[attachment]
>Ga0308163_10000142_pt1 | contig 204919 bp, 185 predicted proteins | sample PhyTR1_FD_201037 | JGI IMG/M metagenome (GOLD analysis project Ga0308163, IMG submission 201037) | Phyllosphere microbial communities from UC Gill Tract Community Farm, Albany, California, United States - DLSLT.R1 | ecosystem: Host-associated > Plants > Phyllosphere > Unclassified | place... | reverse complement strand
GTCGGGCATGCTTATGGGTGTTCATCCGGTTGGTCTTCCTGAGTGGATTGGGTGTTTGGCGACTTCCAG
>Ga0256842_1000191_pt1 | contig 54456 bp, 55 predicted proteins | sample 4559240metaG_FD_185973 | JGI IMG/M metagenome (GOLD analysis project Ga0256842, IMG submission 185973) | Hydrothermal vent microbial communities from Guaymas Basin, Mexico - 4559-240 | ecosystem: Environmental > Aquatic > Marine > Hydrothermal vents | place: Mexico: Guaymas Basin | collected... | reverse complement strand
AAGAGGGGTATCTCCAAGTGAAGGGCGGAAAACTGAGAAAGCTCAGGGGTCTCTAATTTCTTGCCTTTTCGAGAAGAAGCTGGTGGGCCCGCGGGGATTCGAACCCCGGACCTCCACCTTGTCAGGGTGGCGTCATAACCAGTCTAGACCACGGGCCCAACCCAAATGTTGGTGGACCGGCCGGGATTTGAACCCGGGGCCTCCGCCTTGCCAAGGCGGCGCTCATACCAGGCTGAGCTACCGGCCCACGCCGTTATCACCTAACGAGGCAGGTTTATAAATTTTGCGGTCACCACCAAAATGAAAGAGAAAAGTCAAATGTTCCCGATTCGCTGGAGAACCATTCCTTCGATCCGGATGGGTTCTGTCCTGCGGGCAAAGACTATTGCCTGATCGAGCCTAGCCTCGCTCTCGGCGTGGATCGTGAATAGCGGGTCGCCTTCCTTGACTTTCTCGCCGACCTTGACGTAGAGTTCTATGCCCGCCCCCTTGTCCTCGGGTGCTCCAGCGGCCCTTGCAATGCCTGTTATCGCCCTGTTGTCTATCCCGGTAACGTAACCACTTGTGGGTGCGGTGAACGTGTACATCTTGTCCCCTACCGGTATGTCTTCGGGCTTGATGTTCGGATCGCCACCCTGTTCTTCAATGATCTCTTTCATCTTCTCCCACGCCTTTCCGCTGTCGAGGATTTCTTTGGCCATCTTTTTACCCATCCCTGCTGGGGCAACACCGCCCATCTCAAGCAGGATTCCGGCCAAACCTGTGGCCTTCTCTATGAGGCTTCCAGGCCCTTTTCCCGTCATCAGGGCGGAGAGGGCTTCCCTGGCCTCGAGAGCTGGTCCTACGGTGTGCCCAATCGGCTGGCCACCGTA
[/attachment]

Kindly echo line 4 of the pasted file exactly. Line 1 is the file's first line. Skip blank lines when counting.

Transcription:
AAGAGGGGTATCTCCAAGTGAAGGGCGGAAAACTGAGAAAGCTCAGGGGTCTCTAATTTCTTGCCTTTTCGAGAAGAAGCTGGTGGGCCCGCGGGGATTCGAACCCCGGACCTCCACCTTGTCAGGGTGGCGTCATAACCAGTCTAGACCACGGGCCCAACCCAAATGTTGGTGGACCGGCCGGGATTTGAACCCGGGGCCTCCGCCTTGCCAAGGCGGCGCTCATACCAGGCTGAGCTACCGGCCCACGCCGTTATCACCTAACGAGGCAGGTTTATAAATTTTGCGGTCACCACCAAAATGAAAGAGAAAAGTCAAATGTTCCCGATTCGCTGGAGAACCATTCCTTCGATCCGGATGGGTTCTGTCCTGCGGGCAAAGACTATTGCCTGATCGAGCCTAGCCTCGCTCTCGGCGTGGATCGTGAATAGCGGGTCGCCTTCCTTGACTTTCTCGCCGACCTTGACGTAGAGTTCTATGCCCGCCCCCTTGTCCTCGGGTGCTCCAGCGGCCCTTGCAATGCCTGTTATCGCCCTGTTGTCTATCCCGGTAACGTAACCACTTGTGGGTGCGGTGAACGTGTACATCTTGTCCCCTACCGGTATGTCTTCGGGCTTGATGTTCGGATCGCCACCCTGTTCTTCAATGATCTCTTTCATCTTCTCCCACGCCTTTCCGCTGTCGAGGATTTCTTTGGCCATCTTTTTACCCATCCCTGCTGGGGCAACACCGCCCATCTCAAGCAGGATTCCGGCCAAACCTGTGGCCTTCTCTATGAGGCTTCCAGGCCCTTTTCCCGTCATCAGGGCGGAGAGGGCTTCCCTGGCCTCGAGAGCTGGTCCTACGGTGTGCCCAATCGGCTGGCCACCGTA